With post processing at extra high, the depth of field setting becomes available for use, as well as improving the quality and precision of motion blur. The effect this has on the framerate is noticeable. While the jump from low to high offered about a 10 fps drop, the jump to extra high only costs about 8 fps. If your system can run high fine, chances are it can handle extra high as well, but you’ll get the best balance of quality and performance from low.

Nvidia offers up some advice for the situation, “If you’re in search of extra performance, dial Post Processing down to High, and decrease the quality of Ambient Occlusion and Effects to High, reducing the performance impact of the visual effects that are enhanced by Post Processing.”


Effects are used to great effect in Phantom Pain, and changing the setting that controls them is akin to choosing the number and quality of those effects and particles. It’s a much trickier setting to take account of in terms of visual impact, but affects everything from dust and gunfire, to rain and lightning. Once again, the gap in performance between low and high is much less dramatic than the jump to extra high.

Nvidia advises here that play style can actually make a big difference when selecting your effects level. Players who prefer to stick to the shadows will have a better time at higher settings, but may still notice some slowness during cutscenes, or when things start to get exciting. If you’re more of a “shoot first, ask questions never” kind of player, you’ll need to clock down the settings a bit to accommodate for the wars you’re starting. At 1080p, it’s worth giving extra high a shot to see if it will run, but likely most users will stick to high, especially on 4K systems.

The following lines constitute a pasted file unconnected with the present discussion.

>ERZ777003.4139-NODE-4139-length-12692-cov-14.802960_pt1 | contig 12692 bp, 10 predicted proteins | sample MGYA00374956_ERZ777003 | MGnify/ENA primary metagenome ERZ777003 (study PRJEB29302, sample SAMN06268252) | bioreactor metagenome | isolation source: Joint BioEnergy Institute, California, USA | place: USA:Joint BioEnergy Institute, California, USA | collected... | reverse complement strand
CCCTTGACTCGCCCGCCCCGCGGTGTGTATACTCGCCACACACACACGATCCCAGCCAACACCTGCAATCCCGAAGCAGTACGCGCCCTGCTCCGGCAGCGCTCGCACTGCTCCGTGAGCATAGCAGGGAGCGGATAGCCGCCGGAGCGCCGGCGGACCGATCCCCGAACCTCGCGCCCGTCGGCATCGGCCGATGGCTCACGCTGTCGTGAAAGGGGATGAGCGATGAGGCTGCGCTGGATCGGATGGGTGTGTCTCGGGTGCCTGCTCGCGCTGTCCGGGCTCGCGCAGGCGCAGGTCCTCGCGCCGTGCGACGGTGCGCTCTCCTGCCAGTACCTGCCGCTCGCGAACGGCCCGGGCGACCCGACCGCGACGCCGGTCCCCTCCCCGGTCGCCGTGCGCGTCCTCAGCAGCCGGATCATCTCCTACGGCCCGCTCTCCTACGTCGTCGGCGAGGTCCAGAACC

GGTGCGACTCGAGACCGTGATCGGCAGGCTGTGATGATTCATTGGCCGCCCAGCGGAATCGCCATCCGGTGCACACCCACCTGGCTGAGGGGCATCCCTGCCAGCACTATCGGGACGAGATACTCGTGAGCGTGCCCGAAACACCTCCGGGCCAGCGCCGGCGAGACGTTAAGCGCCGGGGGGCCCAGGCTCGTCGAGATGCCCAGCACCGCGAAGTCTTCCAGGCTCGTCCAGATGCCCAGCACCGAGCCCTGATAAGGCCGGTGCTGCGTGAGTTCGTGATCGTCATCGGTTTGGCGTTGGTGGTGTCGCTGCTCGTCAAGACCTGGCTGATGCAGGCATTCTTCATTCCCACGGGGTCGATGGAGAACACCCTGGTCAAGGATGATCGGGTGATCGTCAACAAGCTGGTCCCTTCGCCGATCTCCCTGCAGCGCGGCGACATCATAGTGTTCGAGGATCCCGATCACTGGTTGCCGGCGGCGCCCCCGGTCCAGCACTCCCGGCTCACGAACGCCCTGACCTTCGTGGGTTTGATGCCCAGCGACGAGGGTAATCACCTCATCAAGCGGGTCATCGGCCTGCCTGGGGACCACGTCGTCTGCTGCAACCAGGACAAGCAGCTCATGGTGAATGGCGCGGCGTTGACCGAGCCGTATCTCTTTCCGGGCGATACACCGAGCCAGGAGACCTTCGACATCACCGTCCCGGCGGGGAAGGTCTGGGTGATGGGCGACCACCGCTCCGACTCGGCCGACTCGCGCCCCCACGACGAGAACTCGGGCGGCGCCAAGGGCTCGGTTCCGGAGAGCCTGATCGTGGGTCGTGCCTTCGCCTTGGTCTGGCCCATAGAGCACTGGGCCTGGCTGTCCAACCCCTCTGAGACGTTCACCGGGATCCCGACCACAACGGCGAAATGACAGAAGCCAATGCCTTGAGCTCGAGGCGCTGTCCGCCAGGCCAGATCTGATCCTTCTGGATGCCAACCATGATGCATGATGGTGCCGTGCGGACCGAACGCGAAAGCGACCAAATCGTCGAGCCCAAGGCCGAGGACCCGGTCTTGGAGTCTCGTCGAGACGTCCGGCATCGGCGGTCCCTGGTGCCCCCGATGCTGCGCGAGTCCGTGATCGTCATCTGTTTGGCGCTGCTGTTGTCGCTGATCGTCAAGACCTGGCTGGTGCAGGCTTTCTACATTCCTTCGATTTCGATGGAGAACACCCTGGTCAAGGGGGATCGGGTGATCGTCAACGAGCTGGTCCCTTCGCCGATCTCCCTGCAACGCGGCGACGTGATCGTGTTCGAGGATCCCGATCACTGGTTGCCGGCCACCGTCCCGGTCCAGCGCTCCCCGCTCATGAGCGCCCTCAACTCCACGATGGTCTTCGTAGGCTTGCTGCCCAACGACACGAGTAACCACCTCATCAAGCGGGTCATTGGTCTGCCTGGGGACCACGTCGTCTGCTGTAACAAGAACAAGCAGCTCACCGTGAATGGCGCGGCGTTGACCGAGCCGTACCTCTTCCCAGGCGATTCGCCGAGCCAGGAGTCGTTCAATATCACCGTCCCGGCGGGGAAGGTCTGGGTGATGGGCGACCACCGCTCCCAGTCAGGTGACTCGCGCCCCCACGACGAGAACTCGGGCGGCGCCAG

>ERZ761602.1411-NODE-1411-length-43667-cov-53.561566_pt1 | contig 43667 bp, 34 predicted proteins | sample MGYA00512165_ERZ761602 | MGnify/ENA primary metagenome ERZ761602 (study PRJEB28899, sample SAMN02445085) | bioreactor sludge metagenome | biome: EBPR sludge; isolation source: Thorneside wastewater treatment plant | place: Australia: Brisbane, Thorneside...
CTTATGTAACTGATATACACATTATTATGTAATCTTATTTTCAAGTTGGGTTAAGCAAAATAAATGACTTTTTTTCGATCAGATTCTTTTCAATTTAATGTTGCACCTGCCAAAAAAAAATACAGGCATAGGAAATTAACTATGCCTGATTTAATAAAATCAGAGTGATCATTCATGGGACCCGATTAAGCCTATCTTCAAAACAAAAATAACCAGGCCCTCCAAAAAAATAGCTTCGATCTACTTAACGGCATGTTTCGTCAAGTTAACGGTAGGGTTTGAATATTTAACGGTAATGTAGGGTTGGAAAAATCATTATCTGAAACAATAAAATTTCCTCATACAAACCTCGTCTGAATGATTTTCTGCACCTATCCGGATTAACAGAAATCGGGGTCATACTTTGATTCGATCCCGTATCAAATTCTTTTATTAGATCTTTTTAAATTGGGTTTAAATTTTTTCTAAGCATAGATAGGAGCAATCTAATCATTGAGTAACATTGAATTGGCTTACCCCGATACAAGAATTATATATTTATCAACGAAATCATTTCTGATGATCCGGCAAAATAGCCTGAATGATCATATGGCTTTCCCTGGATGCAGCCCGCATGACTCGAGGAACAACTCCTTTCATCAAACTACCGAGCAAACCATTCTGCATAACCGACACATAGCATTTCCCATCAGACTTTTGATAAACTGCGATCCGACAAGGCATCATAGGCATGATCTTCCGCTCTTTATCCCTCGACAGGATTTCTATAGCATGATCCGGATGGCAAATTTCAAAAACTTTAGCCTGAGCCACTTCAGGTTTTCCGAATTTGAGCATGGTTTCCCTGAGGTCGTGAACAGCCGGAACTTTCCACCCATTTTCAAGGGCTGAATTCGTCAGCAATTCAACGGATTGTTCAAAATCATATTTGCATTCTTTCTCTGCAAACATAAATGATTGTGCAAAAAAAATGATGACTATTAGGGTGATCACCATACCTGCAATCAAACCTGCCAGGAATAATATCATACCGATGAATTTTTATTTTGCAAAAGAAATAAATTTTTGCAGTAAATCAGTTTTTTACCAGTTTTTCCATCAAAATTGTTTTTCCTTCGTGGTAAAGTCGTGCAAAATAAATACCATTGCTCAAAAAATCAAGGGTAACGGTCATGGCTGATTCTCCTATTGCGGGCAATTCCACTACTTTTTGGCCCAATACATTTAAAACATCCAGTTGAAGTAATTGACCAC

Ambient occlusion

Ambient occlusion is responsible for adding in shadows and lighting effects based on the location of objects on the screen. It’s an effect that lends the game a surprising addition in terms of immersiveness, but also one that tasks your system quite a bit. It was quite a bit more noticeable in Ground Zeroes, where you were stuck in one military base for the majority of the game. In Phantom Pain, the open world environments mean buildings and man-made structures are few and far between. That means fewer jagged edges and creases, and also a decreased need for ambient occlusion.

Ambient occlusion is always a tricky setting to diagnose and benchmark, but in this case, it can mean the difference between smooth and extra smooth gameplay. Luckily, the difference between high and extra high is tricky to spot, especially when you’re actively playing the game, so bumping down to high is a good call for most users.

Everything else

Metal Gear Solid V: Phantom Pain is, simply put, a gorgeous game. The excruciating level of detail and character modeling is only enhanced on the PC version of the game, with some effects like depth of field taking a back seat so the console performance doesn’t suffer. Character models, textures, and shadows all affect the game’s performance on PC minimally, and in some cases serve a purpose while playing the game, like knowing where you can sneak off to.

Mercifully, it’s not a terribly difficult game to run at the most basic settings, and hopefully with our tips, you’ll be able to just spend a few minutes putting everything in order before jumping into gaming bliss.

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Brad Bourque
Former Digital Trends Contributor
Brad Bourque is a native Portlander, devout nerd, and craft beer enthusiast. He studied creative writing at Willamette…